Traffic was sparse after the holiday and I had most of the back country to myself. Towns were positioned just close enough to avoid running out of gas. The only food available has been fast food or truck stop vittles. I’ve been surprised by the Hill Country. Texas is not just flat and brown. The terrain dipped and curved, cutting through canyons. There were many ascents where a huge panorama welcomed me at the top, then introduced me to a steep descent. The Interstate is the preferred way to travel around these parts. The roads I was on seem to be used mainly by oil companies, cattlemen and residents. Although I didn’t see many houses. They were probably way back from the road, surrounded by 100’s of acres.
I spent most of the day honking at vultures flocked in the road, preying on roadkill. I know it sounds gross, but the amount of roadkill in Texas is astounding. All day hawks flew gracefully overhead. 200 miles outside of Austin the terrain began changing, eventually flattening out.
I noticed a pungent smell reminiscent to a perm. At first I thought it was the juniper brush which had replaced the tree lines. Then I realized it was the smell of crude oil. The next hundred miles passed with nary the sight of another vehicle, only oil rigs pumping the earth were visible. The heat had risen only about 300 miles into the ride, late in the afternoon, and I was right in the setting sun. Otherwise temperature hung at about 82.
I had a brief moment of panic when the only fueling station I had seen in 120 miles was closed. A group of kids, maybe 14 years old driving their parent’s truck told me the closest station was 20 miles away. I wasn’t going to make it. The next person I saw, across the street in front of the church, was pushing a lawnmower into a shed. I headed over and inquired if there was any extra fuel I could purchase. She very kindly donated a gallon of gas which barely brought me into town. Fingers of lightning were crashing just northwest of us. For a good hour I raced to stay ahead of the storms and triumphed. The sun was setting as I gunned the final stretch into Pecos, honking intermittently to alert the rabbits and deer coming out for the night.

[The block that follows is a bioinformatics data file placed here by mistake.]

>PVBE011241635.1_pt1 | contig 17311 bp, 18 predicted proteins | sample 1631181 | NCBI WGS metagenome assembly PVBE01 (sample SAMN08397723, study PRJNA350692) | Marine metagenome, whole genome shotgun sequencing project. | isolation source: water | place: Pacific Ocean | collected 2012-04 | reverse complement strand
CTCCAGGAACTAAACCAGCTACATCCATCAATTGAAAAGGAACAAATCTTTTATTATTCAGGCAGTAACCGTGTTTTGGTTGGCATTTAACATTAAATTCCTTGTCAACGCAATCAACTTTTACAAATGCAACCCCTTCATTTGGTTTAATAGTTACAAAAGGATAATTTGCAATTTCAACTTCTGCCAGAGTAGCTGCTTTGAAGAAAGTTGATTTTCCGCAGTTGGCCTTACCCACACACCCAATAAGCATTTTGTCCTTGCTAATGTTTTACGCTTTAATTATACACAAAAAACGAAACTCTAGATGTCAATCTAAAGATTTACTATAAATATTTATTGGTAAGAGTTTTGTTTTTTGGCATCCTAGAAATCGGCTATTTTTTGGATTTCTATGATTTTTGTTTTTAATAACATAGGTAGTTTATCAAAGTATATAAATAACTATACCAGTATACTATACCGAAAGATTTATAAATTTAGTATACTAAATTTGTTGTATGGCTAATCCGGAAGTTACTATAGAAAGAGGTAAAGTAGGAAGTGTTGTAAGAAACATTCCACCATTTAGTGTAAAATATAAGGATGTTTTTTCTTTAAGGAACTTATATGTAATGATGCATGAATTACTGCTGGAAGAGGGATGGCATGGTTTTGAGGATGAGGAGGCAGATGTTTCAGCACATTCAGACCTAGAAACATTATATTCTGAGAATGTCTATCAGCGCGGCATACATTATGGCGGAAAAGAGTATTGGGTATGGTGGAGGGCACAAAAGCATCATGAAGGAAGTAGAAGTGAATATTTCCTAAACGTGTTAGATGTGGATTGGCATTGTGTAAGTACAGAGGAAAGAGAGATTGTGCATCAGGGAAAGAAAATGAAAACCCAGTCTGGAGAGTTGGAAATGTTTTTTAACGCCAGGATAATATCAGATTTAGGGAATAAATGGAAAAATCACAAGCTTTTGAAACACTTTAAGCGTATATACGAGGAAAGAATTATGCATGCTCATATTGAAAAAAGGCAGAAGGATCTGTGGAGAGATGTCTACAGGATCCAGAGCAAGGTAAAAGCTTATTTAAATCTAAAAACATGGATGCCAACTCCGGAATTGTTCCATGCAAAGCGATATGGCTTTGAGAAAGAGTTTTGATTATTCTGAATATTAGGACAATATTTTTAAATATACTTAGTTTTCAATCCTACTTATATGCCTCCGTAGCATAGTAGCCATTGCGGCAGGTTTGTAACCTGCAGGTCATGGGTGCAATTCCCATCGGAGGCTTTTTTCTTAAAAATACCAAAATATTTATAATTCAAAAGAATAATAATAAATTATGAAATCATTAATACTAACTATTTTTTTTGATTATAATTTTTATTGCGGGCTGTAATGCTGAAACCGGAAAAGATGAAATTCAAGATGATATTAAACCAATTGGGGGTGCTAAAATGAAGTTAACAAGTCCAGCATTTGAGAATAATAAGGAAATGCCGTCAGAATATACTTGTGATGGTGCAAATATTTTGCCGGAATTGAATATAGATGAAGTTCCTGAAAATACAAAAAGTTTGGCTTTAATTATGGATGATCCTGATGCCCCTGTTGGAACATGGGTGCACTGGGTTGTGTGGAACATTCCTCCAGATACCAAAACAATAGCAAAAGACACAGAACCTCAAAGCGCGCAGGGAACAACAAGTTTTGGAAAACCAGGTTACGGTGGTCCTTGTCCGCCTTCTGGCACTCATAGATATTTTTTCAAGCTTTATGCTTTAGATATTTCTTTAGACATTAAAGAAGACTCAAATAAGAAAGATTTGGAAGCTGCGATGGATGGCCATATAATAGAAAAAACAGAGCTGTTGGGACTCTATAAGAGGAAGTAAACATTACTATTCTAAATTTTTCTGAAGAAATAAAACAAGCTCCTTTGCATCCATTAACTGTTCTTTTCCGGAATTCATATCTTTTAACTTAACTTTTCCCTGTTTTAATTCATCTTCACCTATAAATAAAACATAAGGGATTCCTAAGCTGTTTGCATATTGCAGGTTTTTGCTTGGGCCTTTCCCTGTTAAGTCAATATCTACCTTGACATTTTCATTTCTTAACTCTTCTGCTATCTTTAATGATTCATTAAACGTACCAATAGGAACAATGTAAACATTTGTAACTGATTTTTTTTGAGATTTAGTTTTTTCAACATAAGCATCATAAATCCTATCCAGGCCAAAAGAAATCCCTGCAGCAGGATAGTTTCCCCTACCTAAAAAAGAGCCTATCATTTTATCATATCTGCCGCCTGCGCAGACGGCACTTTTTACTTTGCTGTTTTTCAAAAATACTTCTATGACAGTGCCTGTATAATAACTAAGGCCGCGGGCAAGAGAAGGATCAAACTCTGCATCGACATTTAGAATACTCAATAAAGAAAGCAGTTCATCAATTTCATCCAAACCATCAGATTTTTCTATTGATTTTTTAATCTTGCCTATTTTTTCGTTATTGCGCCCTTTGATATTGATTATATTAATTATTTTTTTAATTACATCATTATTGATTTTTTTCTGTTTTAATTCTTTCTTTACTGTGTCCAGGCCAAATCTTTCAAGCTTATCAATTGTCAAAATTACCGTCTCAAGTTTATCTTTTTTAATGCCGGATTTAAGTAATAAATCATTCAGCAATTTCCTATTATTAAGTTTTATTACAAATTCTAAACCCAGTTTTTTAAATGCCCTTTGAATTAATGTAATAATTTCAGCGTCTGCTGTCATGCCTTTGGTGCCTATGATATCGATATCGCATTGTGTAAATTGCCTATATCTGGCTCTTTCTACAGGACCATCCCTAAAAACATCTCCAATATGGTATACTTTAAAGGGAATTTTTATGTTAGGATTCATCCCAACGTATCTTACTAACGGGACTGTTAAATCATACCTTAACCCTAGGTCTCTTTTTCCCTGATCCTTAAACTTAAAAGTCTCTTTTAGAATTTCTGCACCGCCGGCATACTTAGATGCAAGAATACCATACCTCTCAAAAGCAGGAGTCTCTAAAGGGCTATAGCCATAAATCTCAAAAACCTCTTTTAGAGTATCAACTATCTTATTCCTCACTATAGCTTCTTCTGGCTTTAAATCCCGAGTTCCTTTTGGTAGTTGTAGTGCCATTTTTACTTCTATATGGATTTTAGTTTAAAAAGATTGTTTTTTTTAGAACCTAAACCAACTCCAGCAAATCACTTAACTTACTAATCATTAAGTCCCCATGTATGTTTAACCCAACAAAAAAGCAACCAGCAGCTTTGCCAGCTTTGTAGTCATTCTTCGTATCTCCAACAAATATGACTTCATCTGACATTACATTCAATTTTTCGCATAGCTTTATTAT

The final stretch of miles was very peaceful. It was so good to be back in the saddle again after 7 days off. Delirium had settled in; I thought I felt great until dismounting the scoot. I was shaky from not eating since 11am. The scenery was hypnotic today. I had a lot on my mind and so it was soothing to open up and ride; to immerse myself in the landscape.
The sun vanished just as I checked into my cheap Motel 6 room. Apparently the Melrose Place of Pecos, TX, it’s really the friendliest Motel 6 I’ve ever visited. A lot of contractors work in this area, mainly oil work. There is really nothing else. Even at 12:30, people are still running around, swimming and mingling.
Earlier I searched around for some decent cheap food. I broke down and went to Wal-Mart- I despise everything it stands for. My hope was for some greens to make a salad, although there was no produce. Dinner was enjoyed alone in a truck stop diner. The ladies there gave me the salad bar for .99. I sat quietly chewing dinner in the company of about 15 truckers; all seemingly lost in thought after another long day at the wheel. The road definitely offers the time to reflect….
Ryan just told me that his definition of Peace is serenity amid chaos. He also says that if his child asked him what it means, he would say, “you need to discover it for yourself.” That said, I bid you goodnight.
2 Replies to “Crude oil and juniper”
Haha… pungent smell eh? Wait till you get to New Mexico and pass by the Cattle auction ranch! Pungent is definitely what you’ll get!
I love the updates… you’re making me jealous girl!
Wish I was there…
i’m glad you made it in to pecos alright! i scooted over to whole foods after work yesterday with my friend pineapple, then took a little ride to go shopping on south congress, and i must say it was not the same without you, little lady! so ya miss me yet, or what? p.s. fernando and the pups say howdy. 😉